During my penetration testing studies I’ve come to realize the need for strong passwords is now more important than ever. I only realized recently just how easy it is to crack a weak password.

Let me show you how easy it is to brute-force (guess) a weak password:

cewl http://example.com > words.txt

hashcat --force words.txt -r /usr/share/hashcat/rules/best64.rule --stdout | sort -u > passwords.txt

hydra -l user -P passwords.txt ssh://example.com

Here’s a detailed breakdown of each command:

  1. cewl http://example.com > words.txt
    • cewl: cewl is a tool for generating custom wordlists by spidering a given website URL.
    • http://example.com: The target website URL from which CEWL will gather words. Imagine if I put in your blog or company website URL, what words could be gathered?
    • > words.txt: This redirects the output of the CEWL command (the generated wordlist) into a file named words.txt.
  2. hashcat --force words.txt -r /usr/share/hashcat/rules/best64.rule --stdout | sort -u > passwords.txt
    • hashcat: hashcat is a powerful “password recovery” tool that supports numerous hashing algorithms and attack modes.
    • --force: This option forces hashcat to execute even if it detects potential issues with the hardware or setup. I have to use this option, maybe you won’t.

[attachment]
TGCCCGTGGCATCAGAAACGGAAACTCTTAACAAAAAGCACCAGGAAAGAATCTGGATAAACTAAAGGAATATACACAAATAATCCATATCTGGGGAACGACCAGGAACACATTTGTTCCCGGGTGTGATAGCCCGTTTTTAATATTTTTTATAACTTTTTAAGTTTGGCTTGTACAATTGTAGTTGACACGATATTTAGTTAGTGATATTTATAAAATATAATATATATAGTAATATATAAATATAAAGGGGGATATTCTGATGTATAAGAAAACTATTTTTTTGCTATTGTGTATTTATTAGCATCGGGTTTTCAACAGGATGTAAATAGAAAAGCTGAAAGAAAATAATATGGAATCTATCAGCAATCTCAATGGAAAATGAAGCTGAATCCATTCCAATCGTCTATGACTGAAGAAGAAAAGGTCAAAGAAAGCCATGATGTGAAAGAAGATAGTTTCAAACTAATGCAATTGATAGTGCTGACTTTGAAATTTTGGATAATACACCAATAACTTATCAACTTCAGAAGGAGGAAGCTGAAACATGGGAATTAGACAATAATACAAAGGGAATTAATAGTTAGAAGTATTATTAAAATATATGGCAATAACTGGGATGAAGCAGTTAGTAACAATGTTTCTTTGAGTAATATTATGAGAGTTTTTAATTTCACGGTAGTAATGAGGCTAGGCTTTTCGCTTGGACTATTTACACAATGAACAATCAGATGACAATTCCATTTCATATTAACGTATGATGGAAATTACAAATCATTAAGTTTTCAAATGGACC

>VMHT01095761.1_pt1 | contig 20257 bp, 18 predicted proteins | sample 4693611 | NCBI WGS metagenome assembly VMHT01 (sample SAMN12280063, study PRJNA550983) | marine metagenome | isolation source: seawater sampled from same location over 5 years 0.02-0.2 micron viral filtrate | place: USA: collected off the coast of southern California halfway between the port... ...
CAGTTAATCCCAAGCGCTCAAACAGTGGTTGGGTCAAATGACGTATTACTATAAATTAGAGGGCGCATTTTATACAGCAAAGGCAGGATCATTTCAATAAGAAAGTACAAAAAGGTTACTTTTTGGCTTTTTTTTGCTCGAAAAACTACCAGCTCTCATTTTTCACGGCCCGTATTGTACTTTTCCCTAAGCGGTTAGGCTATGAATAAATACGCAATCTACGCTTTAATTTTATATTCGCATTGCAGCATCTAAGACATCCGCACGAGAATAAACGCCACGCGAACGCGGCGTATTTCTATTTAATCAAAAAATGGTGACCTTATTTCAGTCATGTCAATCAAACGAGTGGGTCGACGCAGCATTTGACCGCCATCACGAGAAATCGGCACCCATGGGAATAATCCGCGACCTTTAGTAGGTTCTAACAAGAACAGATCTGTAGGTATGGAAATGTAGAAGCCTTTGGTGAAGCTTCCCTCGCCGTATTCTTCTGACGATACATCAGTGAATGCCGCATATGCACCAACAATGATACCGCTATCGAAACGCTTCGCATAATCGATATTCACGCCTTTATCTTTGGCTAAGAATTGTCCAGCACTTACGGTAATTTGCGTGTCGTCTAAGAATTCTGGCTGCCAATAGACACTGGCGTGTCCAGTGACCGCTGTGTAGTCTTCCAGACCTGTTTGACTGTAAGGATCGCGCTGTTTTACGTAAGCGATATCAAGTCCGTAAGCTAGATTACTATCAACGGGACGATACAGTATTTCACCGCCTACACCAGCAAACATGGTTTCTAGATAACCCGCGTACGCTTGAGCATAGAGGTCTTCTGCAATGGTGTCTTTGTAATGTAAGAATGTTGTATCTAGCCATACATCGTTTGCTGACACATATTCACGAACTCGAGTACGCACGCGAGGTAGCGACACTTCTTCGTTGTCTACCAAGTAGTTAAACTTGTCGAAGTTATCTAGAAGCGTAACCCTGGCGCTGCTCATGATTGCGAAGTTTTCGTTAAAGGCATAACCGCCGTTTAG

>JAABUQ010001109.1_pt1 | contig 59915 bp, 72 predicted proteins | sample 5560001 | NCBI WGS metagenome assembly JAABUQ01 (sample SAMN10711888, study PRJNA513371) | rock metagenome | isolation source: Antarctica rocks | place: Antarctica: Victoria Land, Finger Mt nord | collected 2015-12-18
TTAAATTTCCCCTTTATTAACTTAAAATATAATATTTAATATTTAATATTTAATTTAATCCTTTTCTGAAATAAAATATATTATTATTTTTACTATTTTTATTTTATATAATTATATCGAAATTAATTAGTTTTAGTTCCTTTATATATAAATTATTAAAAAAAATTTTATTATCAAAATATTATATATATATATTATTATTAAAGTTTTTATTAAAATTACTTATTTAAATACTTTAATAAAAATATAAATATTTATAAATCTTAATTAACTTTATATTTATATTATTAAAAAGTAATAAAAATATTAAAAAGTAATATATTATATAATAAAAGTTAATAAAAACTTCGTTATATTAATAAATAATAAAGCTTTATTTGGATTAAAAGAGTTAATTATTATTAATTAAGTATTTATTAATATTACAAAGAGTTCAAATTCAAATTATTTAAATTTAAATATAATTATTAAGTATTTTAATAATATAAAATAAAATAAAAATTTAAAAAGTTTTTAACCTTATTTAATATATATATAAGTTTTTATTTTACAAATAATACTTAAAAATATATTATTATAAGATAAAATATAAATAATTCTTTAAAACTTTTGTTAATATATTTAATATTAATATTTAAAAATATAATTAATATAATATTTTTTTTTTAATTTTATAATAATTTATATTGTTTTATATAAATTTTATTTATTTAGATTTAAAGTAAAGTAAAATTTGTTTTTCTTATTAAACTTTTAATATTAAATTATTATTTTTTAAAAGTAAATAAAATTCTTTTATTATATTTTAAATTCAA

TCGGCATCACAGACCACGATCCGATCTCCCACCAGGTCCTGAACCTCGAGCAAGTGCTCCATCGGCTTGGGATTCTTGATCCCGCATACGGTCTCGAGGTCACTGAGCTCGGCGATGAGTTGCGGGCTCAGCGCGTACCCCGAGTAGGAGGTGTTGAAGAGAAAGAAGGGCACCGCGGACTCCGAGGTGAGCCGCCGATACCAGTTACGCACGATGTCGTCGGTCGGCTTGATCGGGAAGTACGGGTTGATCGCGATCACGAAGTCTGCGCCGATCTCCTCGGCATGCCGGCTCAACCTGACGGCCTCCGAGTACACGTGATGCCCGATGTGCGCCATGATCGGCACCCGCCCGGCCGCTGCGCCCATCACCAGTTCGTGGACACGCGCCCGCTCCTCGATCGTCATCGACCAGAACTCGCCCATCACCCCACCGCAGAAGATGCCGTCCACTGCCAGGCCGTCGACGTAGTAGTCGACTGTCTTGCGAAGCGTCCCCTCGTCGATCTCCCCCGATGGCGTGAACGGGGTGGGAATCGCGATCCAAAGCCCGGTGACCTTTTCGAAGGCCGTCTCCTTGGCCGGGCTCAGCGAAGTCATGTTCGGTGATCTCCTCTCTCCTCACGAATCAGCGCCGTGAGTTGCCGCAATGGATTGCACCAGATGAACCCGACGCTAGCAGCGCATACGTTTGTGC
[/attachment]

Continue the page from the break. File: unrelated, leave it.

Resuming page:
• words.txt: This is the wordlist filename generated by cewl in the previous step.
    • -r /usr/share/hashcat/rules/best64.rule: This applies a set of rules (in this case, the best64.rule file) to the wordlist to generate variations of the words (e.g., adding numbers, changing cases, etc.). It’s recipe driven, you can create your own rules or use one that is already provided by hashcat.
    • --stdout: This option forces the generated output to standard out, instead of writing it to a file.
    • | sort -u: This sorts the output and removes duplicates.
    • > passwords.txt: This redirects the final output into a file named passwords.txt. This may be a very large file, depending on the size of the wordlist and the rules applied.
  3. hydra -l user -P passwords.txt ssh://example.com
    • hydra: hydra is a network logon cracker that supports numerous protocols, ssh for example.
    • -l user: This specifies the username to be used in the brute-force attack. If we didn’t know the username, we could use -L users.txt to specify a list of usernames. A list of usernames might be the employees of a company, for example.
    • -P passwords.txt: This specifies the password list file to be used in the attack, from the file generated in the previous step.
    • ssh://example.com: The target SSH server URL.

By chaining these commands together, an attacker can easily generate a list of potential passwords based on the content of a website and then use that list to attempt a brute-force attack on an SSH server. This demonstrates the importance of using strong, unique passwords to protect your accounts and data.

fail2ban is a great tool to help protect against these types of brute-force password attacks. It can be configured to block IP addresses that perform too many failed login attempts in a specified amount of time. It’s not a silver bullet, as hydra can be throttled with the -c option.